Michelle Zauner, better known as the solo artist of Japanese Breakfast, took over Santa Fe’s interactive art installation, Meow Wolf, on Tuesday night.

The lo-fi singer fit in perfectly with Meow Wolf’s aesthetic, with her latest album Soft Sounds from Another Planet reflecting the underlying themes of the immersive installation.

The indie-rock singer wore a sci-fi esque, white monotone jumpsuit and followed the same color palette down to her shoes until they lit up with colorful LED lights as she jumped around the animated stage.

The Meow Wolf concert experience is unlike any other. Admission allows you a two-hour chunk of time to explore everything the exhibit has to offer before the main act starts. Meow Wolf contains every discipline of art. From sculpture, architecture and multimedia arts to audio production and augmented reality, it’s hard to feel as if you’ve experienced all of Meow Wolf.

This makes it the perfect venue for a concert featuring a band like Japanese Breakfast.

The concertgoer was able to experience Japanese Breakfast from multiple perspectives. One could get an upstairs spot and watch the show through the structure of window panes, as if you’re watching the show from the second floor of a New York high rise. Then, you could move down to the floor of the concert gave the opportunity to vibe within the open space of the community dance floor with the lively crowd.

As Zauner danced around the stage, she used her musical instruments as props to create a more lively experience in juxtaposition to her typically nonchalant sound. She whipped her microphone cord around, creating a snake like motion as she sang a crowd favorite “Road Head.”

Within the first ten seconds of the instrumental of the hit song, the crowd cheered as if they knew they were in for a treat. Zauner jumped on a large speaker that put her inches away from the crowd as she wailed out her final lines to “Road Head”. The venue became overwhelmed with clapping and roaring cheers.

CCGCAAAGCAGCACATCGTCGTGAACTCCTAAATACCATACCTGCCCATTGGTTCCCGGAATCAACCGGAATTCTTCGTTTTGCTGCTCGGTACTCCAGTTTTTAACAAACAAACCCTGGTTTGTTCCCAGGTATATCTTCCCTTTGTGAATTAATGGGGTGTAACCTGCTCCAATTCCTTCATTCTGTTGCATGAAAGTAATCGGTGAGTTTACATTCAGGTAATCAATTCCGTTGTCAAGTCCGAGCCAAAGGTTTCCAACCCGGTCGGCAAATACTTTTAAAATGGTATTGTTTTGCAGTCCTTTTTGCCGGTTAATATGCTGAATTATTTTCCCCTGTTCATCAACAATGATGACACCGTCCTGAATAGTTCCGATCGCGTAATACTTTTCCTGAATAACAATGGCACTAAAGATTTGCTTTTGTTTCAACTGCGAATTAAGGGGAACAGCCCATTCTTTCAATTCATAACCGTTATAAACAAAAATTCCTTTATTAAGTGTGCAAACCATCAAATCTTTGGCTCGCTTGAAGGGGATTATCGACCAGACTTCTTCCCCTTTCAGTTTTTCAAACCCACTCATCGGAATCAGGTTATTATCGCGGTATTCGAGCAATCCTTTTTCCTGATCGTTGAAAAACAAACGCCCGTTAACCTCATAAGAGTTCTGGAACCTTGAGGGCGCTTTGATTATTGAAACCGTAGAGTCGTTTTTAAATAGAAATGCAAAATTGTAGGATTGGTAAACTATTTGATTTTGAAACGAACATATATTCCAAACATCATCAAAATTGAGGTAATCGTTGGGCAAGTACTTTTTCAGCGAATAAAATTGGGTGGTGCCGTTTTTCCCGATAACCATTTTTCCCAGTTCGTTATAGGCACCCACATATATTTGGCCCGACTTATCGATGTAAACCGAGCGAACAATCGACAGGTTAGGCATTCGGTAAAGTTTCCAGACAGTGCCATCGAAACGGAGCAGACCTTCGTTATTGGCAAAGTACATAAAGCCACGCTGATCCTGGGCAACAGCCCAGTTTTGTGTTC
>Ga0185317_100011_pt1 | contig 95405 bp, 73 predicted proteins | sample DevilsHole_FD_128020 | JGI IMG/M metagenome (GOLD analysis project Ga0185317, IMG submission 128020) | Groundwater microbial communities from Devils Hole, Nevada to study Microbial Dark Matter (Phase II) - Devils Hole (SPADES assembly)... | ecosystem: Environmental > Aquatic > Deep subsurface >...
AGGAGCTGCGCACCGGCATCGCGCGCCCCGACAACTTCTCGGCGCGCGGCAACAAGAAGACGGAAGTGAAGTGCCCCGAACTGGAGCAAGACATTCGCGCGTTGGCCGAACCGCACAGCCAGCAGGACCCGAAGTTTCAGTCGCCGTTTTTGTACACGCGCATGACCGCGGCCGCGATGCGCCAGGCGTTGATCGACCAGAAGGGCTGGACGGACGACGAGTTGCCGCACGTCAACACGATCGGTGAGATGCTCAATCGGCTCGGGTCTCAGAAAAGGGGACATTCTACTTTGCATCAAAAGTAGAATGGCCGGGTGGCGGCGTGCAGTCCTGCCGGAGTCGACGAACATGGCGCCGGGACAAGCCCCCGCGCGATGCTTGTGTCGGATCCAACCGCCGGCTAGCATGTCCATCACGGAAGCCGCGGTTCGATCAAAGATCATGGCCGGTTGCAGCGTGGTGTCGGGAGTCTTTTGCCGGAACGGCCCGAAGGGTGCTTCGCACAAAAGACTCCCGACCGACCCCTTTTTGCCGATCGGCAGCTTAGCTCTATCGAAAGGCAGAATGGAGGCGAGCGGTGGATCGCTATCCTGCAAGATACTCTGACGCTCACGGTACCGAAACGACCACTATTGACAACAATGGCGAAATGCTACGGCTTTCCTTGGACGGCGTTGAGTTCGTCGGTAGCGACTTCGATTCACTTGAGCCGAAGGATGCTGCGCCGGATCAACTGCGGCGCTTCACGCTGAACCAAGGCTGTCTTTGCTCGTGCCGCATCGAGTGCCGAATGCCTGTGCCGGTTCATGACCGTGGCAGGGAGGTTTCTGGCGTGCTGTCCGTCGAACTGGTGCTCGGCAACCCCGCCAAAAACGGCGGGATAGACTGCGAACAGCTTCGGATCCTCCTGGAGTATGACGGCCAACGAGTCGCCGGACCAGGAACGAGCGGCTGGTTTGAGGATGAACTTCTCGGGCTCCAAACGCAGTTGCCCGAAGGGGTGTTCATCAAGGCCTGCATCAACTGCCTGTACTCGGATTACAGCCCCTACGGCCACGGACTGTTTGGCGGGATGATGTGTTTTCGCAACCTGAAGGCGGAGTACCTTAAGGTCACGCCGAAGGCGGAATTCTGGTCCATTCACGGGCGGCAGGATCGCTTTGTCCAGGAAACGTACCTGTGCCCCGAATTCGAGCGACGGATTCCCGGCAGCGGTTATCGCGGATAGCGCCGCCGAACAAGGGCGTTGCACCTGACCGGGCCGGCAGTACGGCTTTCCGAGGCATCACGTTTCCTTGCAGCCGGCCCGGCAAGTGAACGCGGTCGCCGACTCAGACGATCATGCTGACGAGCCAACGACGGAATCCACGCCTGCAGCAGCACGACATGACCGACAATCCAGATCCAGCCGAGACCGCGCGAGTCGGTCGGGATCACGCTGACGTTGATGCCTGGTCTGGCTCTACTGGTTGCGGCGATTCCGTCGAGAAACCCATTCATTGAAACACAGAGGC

Not only did Japanese Breakfast impress the crowd with her vocals and lively performance, she wowed with her live production and guitar artistry as well. The stage was crowded with a variety of instruments. Zauner incorporated a keyboard, white guitar (that matched her entire ensemble), foot pedals for live production and most shockingly an MIDI pad controller into her show.

The Oregon-native sang live vocals as her fingers bounced of the controller pad, to create a live mix of her song “Machinist”. The auto-tuned infused lo-fi single was much more than impressive with the combination of all elements that she incorporated.

During the last part of her set, Japanese Breakfast brought out the lead vocalist and guitarist of her opener band And And And, Nathan Baumgartner. Together they took the stage to sing “Everybody Wants to Love You”, and the crowd bopped around to the duo as they harmonized perfectly.

Unfortunately, Japanese Breakfast’ second opener, Snail Mail could not make the Santa Fe show due to vehicle complications, Nathan Baumgartner said. But And And And opened up with a 45-minute long set going back and forth between rock and mellow keyboard melodies overlapped with soft vocals. And And And came as a shock with their sound being the opposite of Japanese Breakfast.

The crowd later learned that both Zauner and Baumgartner are both from Oregon, and long time friends. This friendship unveiled itself through the chemistry both performers had on stage.

Shayla Cunico is a music and culture reporter with the Daily Lobo. She can be contacted at culture@dailylobo.com or on Twitter @ShaylaCunico.